Pipes on 12 cupcakes.


100g Butter (leave out to soften)

200g Icing sugar

15 -20 ml Milk 

2 teaspoons of vanilla extract ( you can also use essence)


  1. Using an electrical whisk, beat the butter until light and fluffly.
  2. Sift in half of the icing sugar and beat together with the butter. 
  3. Add the milk and vanilla extract and mix.
  4. Slowly add the remaining sugar until it has reached the desired consistency.
  5. Pop in to a piping bag and frost away.


Beat the butter alone for around 5 minutes. This will make  sure the butter is sift enough to use. What usually happens when the butter has been whisked enough is that it gets paler in colour. If you’re butter is quite yellow to begin with, aim for a pale yellow or an off white colour. 

When adding the icing sugar mix in gently with a spoon first before going in with a whisk or you might end up with a massive cloud of sugar that settles all over your kitchen. Alternatively use a damp tea towel over the bowl.

You can add up to 100g more icing sugar if the mixture is too sloppy.

You can add a couple more tablespoons of milk if the mixture is too tough.  


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The Terrorists in Gaza

Group A: 

Death Toll – 1,800 + in 4 weeks

Injured – 8,300 +

Defence System – No real army or military

Group B:

Death Toll – Less than 70 in 4 weeks

Defence System – Multi – million funded armyincluding a protective iron dome.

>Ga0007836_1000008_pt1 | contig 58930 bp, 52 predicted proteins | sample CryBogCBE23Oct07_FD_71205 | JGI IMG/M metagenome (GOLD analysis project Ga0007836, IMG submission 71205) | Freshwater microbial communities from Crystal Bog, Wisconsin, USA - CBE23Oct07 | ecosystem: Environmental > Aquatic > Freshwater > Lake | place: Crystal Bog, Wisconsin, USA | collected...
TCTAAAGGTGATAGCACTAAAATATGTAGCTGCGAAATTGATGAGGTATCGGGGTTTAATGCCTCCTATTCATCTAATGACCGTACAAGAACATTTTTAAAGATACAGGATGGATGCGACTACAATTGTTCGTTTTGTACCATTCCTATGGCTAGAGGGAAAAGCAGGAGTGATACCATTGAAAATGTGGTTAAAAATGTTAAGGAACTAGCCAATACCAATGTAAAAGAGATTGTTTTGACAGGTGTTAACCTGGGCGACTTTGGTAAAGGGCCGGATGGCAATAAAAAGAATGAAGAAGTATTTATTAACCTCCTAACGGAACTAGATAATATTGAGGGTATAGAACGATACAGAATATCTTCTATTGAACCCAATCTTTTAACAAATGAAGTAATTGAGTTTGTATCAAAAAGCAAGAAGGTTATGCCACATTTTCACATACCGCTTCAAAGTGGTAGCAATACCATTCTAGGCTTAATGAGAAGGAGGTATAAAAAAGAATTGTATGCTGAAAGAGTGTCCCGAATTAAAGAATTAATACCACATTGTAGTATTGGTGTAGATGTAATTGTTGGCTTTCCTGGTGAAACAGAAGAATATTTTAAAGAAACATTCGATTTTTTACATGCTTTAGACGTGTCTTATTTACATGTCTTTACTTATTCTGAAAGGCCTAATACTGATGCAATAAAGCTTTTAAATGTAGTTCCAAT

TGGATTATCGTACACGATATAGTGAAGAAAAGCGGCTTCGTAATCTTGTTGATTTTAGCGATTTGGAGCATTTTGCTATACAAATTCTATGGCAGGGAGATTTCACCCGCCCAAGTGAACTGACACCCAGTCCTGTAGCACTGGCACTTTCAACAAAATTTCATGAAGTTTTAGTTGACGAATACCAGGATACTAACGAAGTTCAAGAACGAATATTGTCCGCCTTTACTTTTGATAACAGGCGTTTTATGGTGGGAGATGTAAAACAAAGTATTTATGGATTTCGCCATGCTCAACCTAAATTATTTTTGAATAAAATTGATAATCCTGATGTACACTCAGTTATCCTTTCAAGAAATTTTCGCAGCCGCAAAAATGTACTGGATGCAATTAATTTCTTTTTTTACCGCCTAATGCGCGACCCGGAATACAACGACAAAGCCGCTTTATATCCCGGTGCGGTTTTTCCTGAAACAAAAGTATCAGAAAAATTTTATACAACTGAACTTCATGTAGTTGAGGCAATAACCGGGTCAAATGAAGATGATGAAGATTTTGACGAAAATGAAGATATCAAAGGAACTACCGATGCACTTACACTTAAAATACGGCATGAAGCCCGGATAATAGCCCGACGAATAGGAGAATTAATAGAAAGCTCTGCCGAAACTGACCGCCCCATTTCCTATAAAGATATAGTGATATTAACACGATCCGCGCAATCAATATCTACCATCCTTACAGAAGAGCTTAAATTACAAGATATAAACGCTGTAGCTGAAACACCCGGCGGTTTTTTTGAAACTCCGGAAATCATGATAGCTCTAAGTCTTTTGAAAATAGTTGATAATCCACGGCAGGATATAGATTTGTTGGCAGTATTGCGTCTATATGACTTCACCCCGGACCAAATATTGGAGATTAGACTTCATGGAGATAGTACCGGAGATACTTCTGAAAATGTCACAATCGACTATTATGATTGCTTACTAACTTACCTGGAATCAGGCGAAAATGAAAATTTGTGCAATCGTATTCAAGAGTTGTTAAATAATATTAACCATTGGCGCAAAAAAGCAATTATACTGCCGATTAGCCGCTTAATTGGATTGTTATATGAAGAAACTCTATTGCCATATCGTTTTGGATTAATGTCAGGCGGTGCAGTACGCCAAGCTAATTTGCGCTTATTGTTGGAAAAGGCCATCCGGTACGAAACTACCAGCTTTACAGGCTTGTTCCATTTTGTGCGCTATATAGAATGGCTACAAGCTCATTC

Without labelling who Group A and Group B are, there isn’t a shadow of doubt about who the victims are and who the attackers are. However,when we name them Gaza and Israel respectively, that certainty becomes very very blurred. It shocks me that with figures like the ones presented above there are people who genuinely believe that Israel are the hard done victims of this conflict. Large companies such as Tesco, Marks and Spencer, and powerful governments like America and the United Kingdom fund Israel and provides them with arms that effectively are use to kill the civilians of the Gaza Strip. A large percentage of that money also goes to defence systems that allow a certain level of peace of mind to the public against any attack that may come from Palestine. Gaza on the other hand relies on the donation of the sympathetic public of other countries. It does not have the money, the means or the support to attack and it certainly has no provisions to defend itself effectively against the extensive strikes taken out by Israel. gaza-airstrike-2009-001